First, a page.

Getting your life back on track

26 April 2019

Whether it was caused by a winning kick in football, or just by lifting something heavy, back pain affects most people at some point in their lives. Mr James Langdon is a Consultant Spinal Surgeon at Spire Harpenden Hospital, he sees patients with back pain during every clinic. Here he explains the commonest causes of back pain and shares some top tips on how to manage acute back pain.

What are the common causes of back pain?
Back pain is very common. Your back is a complex structure made up of bones, muscles, nerves and joints. This can often make it difficult to pinpoint the exact cause of the pain. Back pain can be very severe and therefore is also quite frightening and usually many patients are understandably concerned that there is something seriously wrong with their back. In the majority of cases back pain is not caused by serious damage or disease but by minor soft tissues sprains or strains. Back pain can be triggered by everyday activities, can develop over time, or can come on suddenly for no apparent reason.

Very occasionally, back pain can be a sign that there is something more serious going on. If your back pain does not start to settle after 10 days or if it is getting progressively worse then you should consult a doctor. Whilst we may not always be able to tell you the cause of your back pain, we are very good at excluding serious causes of back pain. The signs that your pain may represent something more serious are called ‘red flags’.

Red flags

  • A history of previous cancer
  • Unexplained weight loss
  • Feeling unwell
  • Change of your bladder or bowel function
  • Pain that wake you at night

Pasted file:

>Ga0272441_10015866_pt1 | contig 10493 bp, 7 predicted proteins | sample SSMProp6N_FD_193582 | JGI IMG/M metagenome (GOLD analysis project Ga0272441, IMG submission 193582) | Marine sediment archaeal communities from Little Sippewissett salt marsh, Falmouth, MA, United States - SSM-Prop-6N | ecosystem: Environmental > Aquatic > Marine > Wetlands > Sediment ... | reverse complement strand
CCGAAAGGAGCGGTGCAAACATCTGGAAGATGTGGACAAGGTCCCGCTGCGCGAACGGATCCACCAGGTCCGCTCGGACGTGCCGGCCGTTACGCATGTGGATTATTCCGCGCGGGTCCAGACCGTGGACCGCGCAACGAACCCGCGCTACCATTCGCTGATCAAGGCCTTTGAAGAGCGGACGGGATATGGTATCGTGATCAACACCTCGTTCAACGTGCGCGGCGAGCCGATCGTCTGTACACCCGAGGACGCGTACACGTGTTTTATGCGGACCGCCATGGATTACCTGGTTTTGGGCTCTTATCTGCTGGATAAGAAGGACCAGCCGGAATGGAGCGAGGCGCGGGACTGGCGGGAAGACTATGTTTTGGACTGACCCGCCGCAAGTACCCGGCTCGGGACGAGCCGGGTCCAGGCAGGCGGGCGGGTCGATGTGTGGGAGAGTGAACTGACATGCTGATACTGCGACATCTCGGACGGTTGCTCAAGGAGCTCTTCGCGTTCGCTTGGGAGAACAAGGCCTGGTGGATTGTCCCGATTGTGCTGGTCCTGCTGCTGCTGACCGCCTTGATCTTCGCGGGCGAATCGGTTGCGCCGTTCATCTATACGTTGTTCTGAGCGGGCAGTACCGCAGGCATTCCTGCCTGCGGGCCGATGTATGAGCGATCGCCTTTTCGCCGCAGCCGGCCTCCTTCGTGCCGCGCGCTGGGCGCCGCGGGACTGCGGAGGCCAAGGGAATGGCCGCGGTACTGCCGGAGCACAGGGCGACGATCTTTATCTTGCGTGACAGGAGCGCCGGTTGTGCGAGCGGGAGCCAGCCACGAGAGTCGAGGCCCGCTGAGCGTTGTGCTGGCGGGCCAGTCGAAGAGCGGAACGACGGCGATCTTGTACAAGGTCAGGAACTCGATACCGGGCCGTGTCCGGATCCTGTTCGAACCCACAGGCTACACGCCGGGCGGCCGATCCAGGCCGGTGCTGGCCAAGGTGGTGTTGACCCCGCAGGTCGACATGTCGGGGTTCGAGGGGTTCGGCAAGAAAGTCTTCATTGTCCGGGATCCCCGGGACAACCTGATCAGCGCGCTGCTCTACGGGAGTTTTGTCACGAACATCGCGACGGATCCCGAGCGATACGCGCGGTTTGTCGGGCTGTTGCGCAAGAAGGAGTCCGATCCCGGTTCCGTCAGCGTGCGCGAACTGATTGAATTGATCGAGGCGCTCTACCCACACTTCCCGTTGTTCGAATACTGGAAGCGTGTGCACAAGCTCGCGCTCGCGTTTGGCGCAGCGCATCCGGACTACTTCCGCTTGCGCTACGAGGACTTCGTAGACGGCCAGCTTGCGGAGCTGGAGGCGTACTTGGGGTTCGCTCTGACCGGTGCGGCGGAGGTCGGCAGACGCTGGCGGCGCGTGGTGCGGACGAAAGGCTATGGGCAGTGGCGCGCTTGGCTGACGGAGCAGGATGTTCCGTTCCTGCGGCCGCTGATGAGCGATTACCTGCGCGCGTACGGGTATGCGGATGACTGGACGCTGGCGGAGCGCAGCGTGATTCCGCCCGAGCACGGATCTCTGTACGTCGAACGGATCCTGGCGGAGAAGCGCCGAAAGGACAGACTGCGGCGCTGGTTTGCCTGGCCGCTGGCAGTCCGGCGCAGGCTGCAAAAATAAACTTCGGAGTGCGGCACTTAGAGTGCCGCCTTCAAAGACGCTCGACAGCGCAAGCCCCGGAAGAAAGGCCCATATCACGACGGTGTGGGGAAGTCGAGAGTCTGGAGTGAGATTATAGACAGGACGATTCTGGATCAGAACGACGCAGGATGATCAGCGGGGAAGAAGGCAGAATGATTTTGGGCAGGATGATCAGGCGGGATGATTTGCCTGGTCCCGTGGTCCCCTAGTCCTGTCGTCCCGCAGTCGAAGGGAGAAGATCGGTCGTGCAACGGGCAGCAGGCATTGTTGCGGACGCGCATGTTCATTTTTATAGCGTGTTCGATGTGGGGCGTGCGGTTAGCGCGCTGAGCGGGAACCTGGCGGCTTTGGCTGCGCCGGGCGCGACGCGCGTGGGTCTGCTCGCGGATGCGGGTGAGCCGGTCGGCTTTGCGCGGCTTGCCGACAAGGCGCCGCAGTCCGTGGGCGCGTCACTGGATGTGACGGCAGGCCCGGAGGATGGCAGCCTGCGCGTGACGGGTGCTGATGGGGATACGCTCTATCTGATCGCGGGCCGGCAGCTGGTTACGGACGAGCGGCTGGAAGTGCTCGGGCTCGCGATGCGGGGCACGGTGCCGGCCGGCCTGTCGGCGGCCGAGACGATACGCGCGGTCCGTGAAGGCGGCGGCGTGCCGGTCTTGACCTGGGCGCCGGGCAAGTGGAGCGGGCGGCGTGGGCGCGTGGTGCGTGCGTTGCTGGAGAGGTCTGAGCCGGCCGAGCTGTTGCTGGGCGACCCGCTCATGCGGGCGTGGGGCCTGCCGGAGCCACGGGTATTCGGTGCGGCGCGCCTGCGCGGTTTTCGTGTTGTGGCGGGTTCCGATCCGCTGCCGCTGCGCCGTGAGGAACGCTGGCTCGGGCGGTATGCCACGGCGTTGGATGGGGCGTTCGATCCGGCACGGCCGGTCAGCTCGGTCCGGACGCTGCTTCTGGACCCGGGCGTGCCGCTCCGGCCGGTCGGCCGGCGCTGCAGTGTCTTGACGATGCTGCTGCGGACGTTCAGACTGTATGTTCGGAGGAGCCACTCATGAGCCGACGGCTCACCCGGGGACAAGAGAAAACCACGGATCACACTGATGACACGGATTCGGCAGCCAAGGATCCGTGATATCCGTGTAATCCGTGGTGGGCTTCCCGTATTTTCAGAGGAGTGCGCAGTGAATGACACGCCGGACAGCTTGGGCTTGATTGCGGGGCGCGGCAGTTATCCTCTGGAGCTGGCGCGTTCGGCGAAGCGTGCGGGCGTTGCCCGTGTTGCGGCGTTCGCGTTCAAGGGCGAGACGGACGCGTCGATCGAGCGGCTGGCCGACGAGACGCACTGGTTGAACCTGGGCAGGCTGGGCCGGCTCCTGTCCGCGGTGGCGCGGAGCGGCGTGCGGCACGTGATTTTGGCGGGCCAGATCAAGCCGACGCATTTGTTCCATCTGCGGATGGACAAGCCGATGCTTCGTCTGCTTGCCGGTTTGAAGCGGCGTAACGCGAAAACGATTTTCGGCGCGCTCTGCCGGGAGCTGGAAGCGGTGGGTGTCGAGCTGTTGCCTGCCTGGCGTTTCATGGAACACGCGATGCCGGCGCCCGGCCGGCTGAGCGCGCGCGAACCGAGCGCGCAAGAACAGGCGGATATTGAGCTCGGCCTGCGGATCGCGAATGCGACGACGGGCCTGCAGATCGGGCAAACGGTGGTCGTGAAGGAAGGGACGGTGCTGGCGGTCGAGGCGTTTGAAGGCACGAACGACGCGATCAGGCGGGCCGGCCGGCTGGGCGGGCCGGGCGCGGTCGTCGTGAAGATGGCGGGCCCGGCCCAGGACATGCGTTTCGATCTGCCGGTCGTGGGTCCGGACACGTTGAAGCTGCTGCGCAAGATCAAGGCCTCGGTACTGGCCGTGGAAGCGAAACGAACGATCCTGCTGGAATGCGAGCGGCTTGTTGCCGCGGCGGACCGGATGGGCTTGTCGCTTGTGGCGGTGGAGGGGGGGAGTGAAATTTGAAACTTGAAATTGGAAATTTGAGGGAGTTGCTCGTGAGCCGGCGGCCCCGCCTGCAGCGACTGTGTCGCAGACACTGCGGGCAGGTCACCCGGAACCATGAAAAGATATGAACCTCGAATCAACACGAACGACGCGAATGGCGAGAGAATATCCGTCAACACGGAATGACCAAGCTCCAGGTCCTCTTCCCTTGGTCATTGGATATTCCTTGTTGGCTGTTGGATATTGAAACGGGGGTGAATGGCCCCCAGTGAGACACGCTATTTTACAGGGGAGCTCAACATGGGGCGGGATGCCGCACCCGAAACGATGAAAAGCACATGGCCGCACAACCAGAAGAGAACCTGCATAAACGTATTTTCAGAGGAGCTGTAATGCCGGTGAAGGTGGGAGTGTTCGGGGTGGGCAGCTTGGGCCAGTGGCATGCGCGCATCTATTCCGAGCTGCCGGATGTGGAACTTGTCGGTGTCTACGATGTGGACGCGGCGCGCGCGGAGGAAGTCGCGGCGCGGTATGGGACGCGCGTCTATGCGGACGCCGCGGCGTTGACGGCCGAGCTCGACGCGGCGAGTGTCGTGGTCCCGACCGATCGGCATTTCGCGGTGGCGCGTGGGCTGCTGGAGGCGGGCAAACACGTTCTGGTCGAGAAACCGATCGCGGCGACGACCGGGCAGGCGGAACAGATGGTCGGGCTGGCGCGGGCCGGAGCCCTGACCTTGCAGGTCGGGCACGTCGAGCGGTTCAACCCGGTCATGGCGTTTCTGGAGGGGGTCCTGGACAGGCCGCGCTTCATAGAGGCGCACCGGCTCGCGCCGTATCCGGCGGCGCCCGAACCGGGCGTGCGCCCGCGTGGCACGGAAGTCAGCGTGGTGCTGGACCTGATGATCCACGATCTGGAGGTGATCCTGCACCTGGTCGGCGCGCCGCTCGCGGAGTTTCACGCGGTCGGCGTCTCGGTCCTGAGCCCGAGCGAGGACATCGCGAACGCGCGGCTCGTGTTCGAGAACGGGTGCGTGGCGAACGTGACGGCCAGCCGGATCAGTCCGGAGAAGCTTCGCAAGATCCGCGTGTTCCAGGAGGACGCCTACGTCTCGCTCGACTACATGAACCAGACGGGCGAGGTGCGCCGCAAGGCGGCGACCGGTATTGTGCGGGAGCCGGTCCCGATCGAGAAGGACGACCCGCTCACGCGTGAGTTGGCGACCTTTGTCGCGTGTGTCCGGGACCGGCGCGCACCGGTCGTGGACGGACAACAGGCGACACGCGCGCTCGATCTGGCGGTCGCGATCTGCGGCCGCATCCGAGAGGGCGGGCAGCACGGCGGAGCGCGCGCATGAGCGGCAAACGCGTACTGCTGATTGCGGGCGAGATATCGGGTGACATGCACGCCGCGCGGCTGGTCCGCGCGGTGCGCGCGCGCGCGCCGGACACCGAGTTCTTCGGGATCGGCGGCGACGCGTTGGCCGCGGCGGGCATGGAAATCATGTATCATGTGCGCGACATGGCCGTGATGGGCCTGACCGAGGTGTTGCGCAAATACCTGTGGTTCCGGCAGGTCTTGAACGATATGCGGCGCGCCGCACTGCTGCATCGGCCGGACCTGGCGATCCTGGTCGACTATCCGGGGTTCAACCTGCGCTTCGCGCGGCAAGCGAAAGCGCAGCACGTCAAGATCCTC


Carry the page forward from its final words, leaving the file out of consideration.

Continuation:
• Pain radiating into your arms or legs

What should I do if I have back pain?

The most important thing is to stay mobile and avoid prolonged periods of bed rest. It is often helpful to take some regular anti-inflammatories and pain killers. If you are more comfortable then you will be able to engage in more normal movement which will help you get better quicker. Many people find it helpful to see a physiotherapist, osteopath or chiropractor.

Mr Langdon’s top five tips for managing acute episodes of back pain

  1. Try to stay mobile and avoid prolonged bed rest
  2. Take pain killers regularly
  3. Avoid being in any one position for too long – whatever you are doing, have regular movement breaks to try and avoid your back from stiffening up
  4. Carry on your normal activities, but reduce the intensity
  5. Set up your computer so that the screen is at head height, encouraging you to sit up straight.

 

Dispelling some of the common myths around back pain

Myth 1: Best rest is good for back pain.
This is not true. Your back will respond much better to movement than inactivity.

Myth 2: Pain equates to harm.
No. It is important to try and stay mobile, even if this is causing you pain in your back.

Myth 3: I have back pain, therefore I need an MRI scan.
No. The majority of back pain comes from the soft tissues and an MRI scan is not generally helpful in assessing these. If the pain is not improving with time and physical therapy, or if there are red flag signs, then you should see a doctor as you may require a scan.

 

If you’re worried about ongoing back pain, book in to see Mr Langdon today at Spire Harpenden Hospital. With many happy patients and positive testimonials, Mr Langdon can help you to get your life back on track. Call our self-pay team today to book your consultation on 01582 788 412.

Event Booking Form

116256

Marketing Information

Spire would like to provide you with marketing information about products and services offered by Spire and by selected third-party partners. If you do not consent for us to process your personal data for marketing activities, we will still be able to contact you about your enquiry.

We may contact you by email, SMS or phone about your enquiry. If we try to contact you by phone (mobile and/or landline) and you are not available, we may leave you a voicemail message. We may also use your details to contact you about patient surveys we use for improving our service or monitoring outcomes, which are not a form of marketing.